Ice island heading south off Labrador
Ice island heading south off Labrador
Bad Astronomy
The entire universe in blog form
July 5 2011 7:00 AM

Ice island heading south off Labrador

This is truly amazing: you may remember that last August, a vast iceberg 25 km long calved off the Petermann glacier. This chunk of ice broke free and has made its way off Labrador and is headed to the north Atlantic.

NASA's Aqua satellite caught it in the open water:

Phil Plait Phil Plait

Phil Plait writes Slate’s Bad Astronomy blog and is an astronomer, public speaker, science evangelizer, and author of Death From the Skies!  


It looks almost serene and tiny, doesn't it? Yeah, until you grasp the scale of this picture: from left to right it's well over 400 km (320 miles) across, and that ice floe is still something like 20 km (12 miles) across, having shrunk a bit on its 3000 km journey. A beacon was placed on it last year and you can track its position online. Some fisherman shot some close-up video of the berg, too.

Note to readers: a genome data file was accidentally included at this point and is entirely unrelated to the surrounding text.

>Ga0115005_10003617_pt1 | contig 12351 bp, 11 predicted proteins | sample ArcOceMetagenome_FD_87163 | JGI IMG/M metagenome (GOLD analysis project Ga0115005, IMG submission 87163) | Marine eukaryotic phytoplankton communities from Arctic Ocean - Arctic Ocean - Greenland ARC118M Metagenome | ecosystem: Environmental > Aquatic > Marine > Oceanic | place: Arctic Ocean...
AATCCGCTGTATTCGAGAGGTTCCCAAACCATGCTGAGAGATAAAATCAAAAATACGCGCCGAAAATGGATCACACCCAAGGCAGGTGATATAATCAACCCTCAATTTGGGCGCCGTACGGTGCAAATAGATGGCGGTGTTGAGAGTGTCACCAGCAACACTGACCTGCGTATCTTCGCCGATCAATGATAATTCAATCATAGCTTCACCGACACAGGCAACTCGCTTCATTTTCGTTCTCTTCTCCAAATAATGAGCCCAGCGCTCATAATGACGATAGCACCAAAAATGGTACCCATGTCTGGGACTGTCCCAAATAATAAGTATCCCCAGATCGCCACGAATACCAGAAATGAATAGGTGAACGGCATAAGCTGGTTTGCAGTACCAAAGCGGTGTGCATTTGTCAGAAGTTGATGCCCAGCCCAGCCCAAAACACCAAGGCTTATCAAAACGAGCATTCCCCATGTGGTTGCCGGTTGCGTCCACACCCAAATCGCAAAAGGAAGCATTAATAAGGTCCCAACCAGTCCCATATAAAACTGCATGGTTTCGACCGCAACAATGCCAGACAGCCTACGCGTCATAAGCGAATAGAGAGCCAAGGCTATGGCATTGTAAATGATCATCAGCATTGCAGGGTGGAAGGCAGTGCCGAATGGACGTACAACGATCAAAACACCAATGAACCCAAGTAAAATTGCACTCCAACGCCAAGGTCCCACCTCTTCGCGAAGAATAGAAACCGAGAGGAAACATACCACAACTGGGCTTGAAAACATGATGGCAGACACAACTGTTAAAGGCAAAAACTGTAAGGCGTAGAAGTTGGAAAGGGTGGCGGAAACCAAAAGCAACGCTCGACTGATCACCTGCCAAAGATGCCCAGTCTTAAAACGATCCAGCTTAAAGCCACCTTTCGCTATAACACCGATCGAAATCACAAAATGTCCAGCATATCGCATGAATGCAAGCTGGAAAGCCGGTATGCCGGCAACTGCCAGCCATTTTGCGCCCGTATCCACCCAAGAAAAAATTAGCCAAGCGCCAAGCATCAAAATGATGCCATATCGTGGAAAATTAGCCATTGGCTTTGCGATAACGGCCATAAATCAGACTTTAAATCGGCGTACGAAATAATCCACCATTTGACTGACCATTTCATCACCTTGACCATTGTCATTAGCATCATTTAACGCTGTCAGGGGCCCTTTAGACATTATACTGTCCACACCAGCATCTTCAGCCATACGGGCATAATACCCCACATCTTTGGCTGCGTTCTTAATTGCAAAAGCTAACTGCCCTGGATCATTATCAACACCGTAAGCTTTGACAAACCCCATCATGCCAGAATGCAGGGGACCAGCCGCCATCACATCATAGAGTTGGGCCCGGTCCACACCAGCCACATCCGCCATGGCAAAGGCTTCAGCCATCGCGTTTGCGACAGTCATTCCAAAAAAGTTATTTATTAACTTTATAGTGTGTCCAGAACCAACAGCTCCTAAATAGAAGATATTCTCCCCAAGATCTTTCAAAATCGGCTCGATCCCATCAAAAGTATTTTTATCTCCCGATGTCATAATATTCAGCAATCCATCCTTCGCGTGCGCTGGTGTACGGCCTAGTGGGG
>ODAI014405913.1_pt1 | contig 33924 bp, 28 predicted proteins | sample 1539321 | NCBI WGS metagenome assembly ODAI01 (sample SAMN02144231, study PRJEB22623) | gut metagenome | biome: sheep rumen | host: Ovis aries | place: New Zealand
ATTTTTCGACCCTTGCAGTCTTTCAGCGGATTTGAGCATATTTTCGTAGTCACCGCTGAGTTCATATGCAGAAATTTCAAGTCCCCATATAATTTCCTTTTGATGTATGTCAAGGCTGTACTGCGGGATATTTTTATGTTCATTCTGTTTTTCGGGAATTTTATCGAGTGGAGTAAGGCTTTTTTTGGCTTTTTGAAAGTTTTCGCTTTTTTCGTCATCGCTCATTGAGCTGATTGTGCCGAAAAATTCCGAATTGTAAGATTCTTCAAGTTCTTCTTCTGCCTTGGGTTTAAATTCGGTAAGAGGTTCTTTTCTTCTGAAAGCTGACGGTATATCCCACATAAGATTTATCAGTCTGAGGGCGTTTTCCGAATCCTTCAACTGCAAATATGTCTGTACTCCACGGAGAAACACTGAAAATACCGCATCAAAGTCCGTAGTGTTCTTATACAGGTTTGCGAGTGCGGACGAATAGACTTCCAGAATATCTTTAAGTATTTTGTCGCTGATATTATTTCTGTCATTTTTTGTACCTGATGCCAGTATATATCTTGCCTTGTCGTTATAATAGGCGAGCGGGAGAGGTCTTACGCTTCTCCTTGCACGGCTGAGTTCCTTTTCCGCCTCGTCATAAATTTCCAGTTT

It's unclear what will happen with this monster icecube. It may present a shipping danger, or even be trouble for offshore oil rigs in the Newfoundland area. Between the radio beacon and satellite images like this, hopefully its position and movement will be tracked well enough to predict where it's headed and minimize any trouble it might cause.

Image credit: Jeff Schmaltz, MODIS Rapid Response Team at NASA GSFC

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